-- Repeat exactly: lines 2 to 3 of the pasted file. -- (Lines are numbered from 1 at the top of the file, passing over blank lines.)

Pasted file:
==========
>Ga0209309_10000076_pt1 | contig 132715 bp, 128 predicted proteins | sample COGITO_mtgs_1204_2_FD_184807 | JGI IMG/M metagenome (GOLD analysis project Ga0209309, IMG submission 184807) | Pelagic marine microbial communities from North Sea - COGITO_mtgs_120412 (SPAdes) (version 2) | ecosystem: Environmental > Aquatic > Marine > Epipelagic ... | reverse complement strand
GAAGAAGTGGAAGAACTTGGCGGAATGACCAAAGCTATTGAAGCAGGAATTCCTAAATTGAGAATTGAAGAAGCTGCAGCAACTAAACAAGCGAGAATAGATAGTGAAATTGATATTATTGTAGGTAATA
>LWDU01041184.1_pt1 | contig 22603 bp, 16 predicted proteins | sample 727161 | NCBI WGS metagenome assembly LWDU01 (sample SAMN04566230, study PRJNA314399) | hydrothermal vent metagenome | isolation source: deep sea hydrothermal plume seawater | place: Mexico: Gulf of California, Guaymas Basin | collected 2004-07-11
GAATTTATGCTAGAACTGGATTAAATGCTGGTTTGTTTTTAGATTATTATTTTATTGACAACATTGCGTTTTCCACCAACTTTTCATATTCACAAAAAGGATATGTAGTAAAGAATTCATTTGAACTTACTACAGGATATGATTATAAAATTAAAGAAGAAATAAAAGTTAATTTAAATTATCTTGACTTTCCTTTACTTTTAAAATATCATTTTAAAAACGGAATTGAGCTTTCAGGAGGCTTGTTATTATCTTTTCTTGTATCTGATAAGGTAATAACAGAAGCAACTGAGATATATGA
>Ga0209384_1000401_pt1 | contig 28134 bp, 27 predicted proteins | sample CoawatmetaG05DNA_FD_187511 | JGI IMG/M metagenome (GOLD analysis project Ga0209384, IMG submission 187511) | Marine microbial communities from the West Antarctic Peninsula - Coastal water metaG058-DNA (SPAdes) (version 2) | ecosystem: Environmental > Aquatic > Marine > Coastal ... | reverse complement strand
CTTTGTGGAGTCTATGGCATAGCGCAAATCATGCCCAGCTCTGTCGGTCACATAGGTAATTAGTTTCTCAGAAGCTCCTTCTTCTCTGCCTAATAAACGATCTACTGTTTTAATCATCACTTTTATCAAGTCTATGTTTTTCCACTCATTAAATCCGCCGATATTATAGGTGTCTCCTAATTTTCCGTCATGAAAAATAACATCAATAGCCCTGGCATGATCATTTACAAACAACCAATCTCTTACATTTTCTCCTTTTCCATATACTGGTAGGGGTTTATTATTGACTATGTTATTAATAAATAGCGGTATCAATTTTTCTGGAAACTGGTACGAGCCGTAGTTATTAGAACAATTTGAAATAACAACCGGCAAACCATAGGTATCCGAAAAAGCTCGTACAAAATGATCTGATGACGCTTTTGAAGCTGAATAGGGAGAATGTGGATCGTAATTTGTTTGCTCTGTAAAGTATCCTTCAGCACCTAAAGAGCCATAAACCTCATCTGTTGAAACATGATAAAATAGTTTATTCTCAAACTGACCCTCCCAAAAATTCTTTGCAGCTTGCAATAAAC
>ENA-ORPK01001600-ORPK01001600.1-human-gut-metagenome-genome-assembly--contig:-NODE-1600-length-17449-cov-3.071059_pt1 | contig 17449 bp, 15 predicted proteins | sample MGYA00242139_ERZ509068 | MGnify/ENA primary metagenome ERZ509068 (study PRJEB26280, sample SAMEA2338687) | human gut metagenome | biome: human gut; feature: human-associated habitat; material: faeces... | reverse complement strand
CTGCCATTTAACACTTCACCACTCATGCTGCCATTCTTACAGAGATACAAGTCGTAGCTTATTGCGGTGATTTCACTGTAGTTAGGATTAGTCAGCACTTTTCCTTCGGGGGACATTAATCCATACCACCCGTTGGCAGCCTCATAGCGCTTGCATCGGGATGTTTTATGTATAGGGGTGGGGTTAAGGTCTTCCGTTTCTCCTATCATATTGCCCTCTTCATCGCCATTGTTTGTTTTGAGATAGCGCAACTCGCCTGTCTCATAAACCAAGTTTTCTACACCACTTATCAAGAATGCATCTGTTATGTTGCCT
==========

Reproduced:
GAAGAAGTGGAAGAACTTGGCGGAATGACCAAAGCTATTGAAGCAGGAATTCCTAAATTGAGAATTGAAGAAGCTGCAGCAACTAAACAAGCGAGAATAGATAGTGAAATTGATATTATTGTAGGTAATA
>LWDU01041184.1_pt1 | contig 22603 bp, 16 predicted proteins | sample 727161 | NCBI WGS metagenome assembly LWDU01 (sample SAMN04566230, study PRJNA314399) | hydrothermal vent metagenome | isolation source: deep sea hydrothermal plume seawater | place: Mexico: Gulf of California, Guaymas Basin | collected 2004-07-11